Four years ago I started shopping for a dog. I wasn’t looking for a guard dog or a hunting dog. I just wanted a friend and companion. I considered all breeds, settled on a blonde golden retriever, and bought Buddy.
Buddy is solid white—when running in the snow he disappears. He is a gentle giant—82 pounds of muscle—but so tender that my grandson often sticks his hand in Buddy’s mouth with no consequences. He’s my faithful friend. I usually spend the last 30 minutes of every evening with Buddy and Johnny, just sitting on the couch. He’s everything I want in a dog.
But he has one very frustrating, annoying idiosyncrasy. Sometimes, while walking around the house he gets “stuck” and becomes immobile; he freezes in place and cannot be moved. It takes time and gentle persuasion to get him past the hurdle. Here’s a picture of this happening on the stairs.
But, he’s my beloved dog, so I accept his peculiarities.
We face the same challenge in human relationships. We all have ticks—points of weirdness. When relating to other peoples’ idiosyncrasies, instead of being bothered by them and trying to correct them, perhaps we should just take a deep breath, accept them, and carry on. And hope others will give grace when we’re acting out our eccentricities.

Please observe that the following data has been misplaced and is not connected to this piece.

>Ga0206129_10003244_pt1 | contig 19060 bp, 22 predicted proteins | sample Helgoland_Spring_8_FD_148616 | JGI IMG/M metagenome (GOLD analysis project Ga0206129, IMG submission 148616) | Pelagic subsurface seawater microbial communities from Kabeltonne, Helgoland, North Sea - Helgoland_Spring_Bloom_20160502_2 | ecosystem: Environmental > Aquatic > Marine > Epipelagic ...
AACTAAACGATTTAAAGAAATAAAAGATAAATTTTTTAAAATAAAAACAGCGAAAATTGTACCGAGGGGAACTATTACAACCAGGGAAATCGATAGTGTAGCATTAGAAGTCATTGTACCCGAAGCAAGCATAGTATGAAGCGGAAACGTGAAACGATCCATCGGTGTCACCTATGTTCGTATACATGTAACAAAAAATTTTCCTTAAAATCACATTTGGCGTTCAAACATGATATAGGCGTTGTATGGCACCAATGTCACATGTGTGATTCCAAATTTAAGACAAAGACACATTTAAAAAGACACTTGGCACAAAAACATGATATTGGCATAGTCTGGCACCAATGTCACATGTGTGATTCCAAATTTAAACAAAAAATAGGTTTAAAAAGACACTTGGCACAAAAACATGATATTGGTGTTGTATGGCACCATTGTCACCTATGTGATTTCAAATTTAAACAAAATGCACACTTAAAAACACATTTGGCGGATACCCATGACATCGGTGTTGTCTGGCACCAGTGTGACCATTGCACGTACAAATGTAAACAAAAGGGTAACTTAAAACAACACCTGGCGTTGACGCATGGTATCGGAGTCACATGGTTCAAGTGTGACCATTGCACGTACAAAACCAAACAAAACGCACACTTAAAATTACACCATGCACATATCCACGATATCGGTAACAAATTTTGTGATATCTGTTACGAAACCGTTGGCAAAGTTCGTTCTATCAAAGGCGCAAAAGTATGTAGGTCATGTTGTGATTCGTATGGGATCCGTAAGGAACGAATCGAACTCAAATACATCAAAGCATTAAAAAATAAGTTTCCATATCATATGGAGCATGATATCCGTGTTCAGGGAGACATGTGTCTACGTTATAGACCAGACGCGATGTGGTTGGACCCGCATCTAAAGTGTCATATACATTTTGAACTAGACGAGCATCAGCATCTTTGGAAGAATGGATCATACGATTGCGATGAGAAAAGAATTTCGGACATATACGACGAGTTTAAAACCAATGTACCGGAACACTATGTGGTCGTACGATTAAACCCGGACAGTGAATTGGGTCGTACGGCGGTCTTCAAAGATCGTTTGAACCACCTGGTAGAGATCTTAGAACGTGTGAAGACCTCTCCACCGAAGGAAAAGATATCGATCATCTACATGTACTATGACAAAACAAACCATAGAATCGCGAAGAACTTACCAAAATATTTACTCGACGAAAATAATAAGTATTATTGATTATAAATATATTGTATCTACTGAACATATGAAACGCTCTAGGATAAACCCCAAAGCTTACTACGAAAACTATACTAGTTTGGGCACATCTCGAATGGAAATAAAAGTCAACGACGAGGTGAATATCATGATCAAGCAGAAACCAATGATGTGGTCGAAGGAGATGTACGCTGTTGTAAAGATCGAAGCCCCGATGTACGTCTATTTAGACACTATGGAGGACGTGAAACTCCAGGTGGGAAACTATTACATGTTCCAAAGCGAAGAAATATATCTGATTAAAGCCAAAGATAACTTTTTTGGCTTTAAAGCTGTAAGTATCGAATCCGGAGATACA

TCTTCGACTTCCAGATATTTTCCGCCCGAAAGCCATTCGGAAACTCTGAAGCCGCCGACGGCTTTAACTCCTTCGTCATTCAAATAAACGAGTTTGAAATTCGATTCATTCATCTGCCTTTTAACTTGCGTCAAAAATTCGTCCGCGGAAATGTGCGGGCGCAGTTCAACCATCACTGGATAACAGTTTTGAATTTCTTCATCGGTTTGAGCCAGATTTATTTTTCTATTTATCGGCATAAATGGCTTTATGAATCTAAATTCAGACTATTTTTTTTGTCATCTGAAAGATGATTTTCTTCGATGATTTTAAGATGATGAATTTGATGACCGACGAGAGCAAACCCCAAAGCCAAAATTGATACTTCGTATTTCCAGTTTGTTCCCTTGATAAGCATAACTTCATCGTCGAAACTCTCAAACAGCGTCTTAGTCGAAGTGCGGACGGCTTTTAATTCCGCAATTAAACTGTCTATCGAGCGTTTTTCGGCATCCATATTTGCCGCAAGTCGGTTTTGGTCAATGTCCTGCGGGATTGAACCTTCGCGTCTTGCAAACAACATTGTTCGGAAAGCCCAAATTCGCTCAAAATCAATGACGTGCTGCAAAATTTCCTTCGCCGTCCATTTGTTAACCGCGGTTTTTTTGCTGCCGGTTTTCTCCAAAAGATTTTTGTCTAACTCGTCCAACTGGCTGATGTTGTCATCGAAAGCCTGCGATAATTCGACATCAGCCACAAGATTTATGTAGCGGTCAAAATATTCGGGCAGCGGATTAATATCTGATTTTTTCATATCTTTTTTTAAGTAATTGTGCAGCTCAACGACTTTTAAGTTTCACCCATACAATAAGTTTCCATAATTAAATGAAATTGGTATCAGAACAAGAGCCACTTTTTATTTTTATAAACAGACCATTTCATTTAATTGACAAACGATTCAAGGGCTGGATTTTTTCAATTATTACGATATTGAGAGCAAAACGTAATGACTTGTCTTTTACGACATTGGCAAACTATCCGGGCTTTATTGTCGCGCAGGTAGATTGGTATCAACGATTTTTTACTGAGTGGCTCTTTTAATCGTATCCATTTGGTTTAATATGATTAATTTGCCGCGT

I’m an amateur artist, specializing in pedagogical art—art that teaches a lesson. I recently finished the painting shown below. When I show it to others, people immediately focus on the small black dot in the middle of the white canvas. Some ask if it is a mistake. The painting is an illustration of what I’m talking about in this post. In our relationships we often focus too much on the one or two aspects of a person’s personality that bother us, ignoring the vast amount of goodness they exhibit.
Consider your closest relationships and identify what each person’s “black dot” is. Perhaps you should overlook it (and hope they overlook yours).
British Isles Cruise – September 14-29
If you’re interested in going on the fall Travel with Friends trip, let me know ASAP. There’s only one cabin left. Here’s the brochure.